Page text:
“Little boy,” the cop said politely in a way that seemed strangely menacing, “please open the door,” and a cloud of cold breath floated from his mouth.
“Your mother,” was Denny’s answer, his answer to many things in those days.
The cop turned away from the window, wiped his running nose, and shouted, “Okay, kick it in.”
“Hide under the bed!” Bridget yelled, and following her command we grabbed Maura and scurried into the living room where it was dark, and slid under the bed with its worn box spring, no mattress.
“Push up against the wall,” Paulie shouted. “They can’t reach us there.” And we did, covering Maura with our skinny frames.
In our part of town, and among people like ourselves, the policeman was not our friend. The policeman was to be feared. Policemen locked up our parents and our neighbors. We saw them beat up men who were too drunk to stand. They poked people with their nightsticks, “paddy clubs” we called them, and drove past us and screamed at us to “get out of the street” and threatened us with putting their foot up our asses, and they would, too. We feared the cops for good reason. And now they were banging down our front door.
I had a cold, or what I thought was a cold. I kept losing my balance and falling down, and couldn’t move very quickly because of that, but figuring on an all-night siege, I slid out from under the bed and ran back to the kitchen just as the cops broke the door off its frame with a loud, violent crack. They rushed in as I opened the warm refrigerator door and found the rolls of olive loaf that I had taken from the Salvation Army Christmas dinner earlier in the day. That’s why the cops were there. Not for the olive loaf, but because somebody at the Salvation Army told them about us.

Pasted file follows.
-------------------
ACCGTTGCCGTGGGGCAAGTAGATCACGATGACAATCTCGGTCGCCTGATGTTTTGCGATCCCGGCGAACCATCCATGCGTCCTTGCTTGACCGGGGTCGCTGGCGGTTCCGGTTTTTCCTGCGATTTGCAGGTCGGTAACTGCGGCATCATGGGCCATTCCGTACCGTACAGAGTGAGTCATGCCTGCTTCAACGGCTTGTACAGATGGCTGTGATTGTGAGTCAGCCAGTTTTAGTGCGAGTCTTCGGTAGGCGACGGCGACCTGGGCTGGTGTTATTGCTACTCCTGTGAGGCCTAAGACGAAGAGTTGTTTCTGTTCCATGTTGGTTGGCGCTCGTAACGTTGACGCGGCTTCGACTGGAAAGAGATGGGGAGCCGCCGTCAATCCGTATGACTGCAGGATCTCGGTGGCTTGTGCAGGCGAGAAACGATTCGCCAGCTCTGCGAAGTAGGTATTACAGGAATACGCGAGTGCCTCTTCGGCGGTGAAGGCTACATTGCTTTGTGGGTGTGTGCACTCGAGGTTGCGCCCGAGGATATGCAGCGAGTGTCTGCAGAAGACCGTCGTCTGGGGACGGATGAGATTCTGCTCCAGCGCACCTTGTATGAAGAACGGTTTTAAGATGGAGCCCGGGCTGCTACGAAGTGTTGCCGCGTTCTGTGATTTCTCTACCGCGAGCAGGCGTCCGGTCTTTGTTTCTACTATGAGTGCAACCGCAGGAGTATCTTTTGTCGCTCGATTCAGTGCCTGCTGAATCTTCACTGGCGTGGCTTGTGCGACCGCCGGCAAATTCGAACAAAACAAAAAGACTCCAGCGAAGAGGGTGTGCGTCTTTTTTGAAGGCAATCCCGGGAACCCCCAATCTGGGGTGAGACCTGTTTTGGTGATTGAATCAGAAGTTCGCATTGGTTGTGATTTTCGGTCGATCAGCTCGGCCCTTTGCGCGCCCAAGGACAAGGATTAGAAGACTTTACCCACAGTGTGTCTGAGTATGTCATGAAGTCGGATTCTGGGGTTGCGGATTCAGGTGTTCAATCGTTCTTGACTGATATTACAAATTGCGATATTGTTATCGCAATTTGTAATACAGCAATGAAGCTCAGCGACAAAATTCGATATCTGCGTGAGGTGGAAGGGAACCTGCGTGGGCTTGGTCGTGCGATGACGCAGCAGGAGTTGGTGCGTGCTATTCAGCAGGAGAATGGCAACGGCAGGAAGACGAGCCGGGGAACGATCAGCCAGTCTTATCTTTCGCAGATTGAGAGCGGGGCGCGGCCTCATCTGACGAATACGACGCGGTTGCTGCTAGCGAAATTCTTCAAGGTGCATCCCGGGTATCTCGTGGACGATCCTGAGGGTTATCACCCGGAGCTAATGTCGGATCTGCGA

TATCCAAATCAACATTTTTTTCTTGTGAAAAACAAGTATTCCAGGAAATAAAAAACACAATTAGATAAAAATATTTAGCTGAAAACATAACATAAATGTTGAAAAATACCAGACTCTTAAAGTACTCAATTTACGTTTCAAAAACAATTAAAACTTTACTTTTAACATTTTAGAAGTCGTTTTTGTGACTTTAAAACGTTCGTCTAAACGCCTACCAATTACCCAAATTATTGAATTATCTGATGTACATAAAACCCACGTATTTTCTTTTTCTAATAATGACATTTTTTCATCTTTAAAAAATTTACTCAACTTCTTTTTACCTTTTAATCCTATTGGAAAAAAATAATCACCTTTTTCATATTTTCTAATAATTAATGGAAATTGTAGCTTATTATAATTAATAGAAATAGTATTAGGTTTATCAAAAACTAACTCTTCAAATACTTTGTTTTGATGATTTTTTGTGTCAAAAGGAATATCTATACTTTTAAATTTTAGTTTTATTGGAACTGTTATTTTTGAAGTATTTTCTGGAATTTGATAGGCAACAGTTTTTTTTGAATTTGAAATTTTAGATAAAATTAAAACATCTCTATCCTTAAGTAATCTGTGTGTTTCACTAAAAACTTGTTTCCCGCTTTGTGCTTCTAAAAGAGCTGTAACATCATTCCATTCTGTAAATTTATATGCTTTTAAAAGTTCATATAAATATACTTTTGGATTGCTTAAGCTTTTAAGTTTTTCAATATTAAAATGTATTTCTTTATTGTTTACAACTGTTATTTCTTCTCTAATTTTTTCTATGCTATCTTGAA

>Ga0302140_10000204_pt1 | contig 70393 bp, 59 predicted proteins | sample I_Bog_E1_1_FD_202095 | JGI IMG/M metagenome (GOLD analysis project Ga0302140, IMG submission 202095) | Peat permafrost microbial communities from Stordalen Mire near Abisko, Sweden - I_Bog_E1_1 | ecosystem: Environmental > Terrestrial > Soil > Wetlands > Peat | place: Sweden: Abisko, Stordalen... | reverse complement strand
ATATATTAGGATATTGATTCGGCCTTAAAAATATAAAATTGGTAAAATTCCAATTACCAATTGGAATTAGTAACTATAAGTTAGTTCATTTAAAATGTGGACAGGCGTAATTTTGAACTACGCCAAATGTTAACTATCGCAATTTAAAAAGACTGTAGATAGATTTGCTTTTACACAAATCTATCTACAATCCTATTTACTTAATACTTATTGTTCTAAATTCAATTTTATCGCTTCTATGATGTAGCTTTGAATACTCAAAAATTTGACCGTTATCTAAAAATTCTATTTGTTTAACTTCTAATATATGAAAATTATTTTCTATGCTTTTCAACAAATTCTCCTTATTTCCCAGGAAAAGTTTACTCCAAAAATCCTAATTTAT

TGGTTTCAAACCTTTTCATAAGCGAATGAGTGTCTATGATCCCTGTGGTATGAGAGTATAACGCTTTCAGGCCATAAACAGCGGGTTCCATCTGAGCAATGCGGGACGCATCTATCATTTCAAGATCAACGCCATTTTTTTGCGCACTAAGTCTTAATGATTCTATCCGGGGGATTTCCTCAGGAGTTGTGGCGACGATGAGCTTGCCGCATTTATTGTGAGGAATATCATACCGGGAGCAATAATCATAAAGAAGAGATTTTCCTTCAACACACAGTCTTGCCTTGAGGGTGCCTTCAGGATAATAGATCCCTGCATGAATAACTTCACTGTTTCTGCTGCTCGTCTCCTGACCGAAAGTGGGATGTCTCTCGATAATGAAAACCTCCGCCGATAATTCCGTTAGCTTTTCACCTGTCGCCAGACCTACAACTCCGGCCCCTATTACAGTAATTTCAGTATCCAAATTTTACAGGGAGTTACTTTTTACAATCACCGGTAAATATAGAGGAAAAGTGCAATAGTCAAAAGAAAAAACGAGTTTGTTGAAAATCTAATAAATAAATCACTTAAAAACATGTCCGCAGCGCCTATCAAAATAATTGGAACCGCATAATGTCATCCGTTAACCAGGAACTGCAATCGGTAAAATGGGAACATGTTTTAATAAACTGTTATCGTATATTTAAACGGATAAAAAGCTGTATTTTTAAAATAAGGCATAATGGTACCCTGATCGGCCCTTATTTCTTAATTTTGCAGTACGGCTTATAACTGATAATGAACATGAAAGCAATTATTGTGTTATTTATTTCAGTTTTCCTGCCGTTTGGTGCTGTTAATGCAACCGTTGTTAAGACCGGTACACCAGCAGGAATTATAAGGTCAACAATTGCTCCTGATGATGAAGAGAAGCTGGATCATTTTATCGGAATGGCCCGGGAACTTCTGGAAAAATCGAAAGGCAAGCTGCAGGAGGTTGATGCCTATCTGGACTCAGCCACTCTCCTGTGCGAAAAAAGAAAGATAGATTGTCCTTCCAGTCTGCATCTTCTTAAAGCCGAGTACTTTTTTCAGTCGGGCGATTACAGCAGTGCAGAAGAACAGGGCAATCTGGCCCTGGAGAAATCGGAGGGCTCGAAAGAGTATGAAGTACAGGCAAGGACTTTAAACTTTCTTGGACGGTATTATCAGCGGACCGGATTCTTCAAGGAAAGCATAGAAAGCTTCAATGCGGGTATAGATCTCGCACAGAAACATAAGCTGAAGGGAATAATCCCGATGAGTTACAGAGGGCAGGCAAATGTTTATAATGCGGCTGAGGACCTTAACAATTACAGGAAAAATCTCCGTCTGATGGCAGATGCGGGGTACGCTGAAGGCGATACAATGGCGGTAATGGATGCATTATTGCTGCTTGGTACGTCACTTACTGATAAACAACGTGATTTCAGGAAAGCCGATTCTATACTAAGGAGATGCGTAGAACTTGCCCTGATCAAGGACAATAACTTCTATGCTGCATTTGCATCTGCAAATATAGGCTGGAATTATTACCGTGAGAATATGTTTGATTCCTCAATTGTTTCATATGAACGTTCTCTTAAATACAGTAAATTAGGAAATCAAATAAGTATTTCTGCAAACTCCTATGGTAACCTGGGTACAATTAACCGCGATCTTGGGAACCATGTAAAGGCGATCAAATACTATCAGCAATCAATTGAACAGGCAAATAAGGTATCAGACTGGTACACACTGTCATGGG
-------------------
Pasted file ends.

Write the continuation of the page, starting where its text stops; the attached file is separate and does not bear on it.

In 1962, six year old John Tuohy, his two brothers and two sisters entered Connecticut’s foster care system and were promptly split apart. Over the next ten years, John would live in more than ten foster homes, group homes and state schools, from his native Waterbury to Ansonia, New Haven, West Haven, Deep River and Hartford. In the end, a decade later, the state returned him to the same home and the same parents they had taken him from. As tragic as is funny compelling story will make you cry and laugh as you journey with this child to overcome the obstacles of the foster care system and find his dreams.
ABOUT THE AUTHOR
John William Tuohy is a writer who lives in Washington DC. He holds an MFA in writing from Lindenwood University. He is the author of numerous non-fiction on the history of organized crime including the ground break biography of bootlegger Roger Tuohy "When Capone's Mob Murdered Touhy" and "Guns and Glamour: A History of Organized Crime in Chicago."
His non-fiction crime short stories have appeared in The New Criminologist, American Mafia and other publications. John won the City of Chicago's Celtic Playfest for his work The Hannigan's of Beverly, and his short story fiction work, Karma Finds Franny Glass, appeared in AdmitTwo Magazine in October of 2008.
His play, Cyberdate.Com, was chosen for a public performance at the Actors Chapel in Manhattan in February of 2007 as part of the groups Reading Series for New York project. In June of 2008, the play won the Virginia Theater of The First Amendment Award for best new play.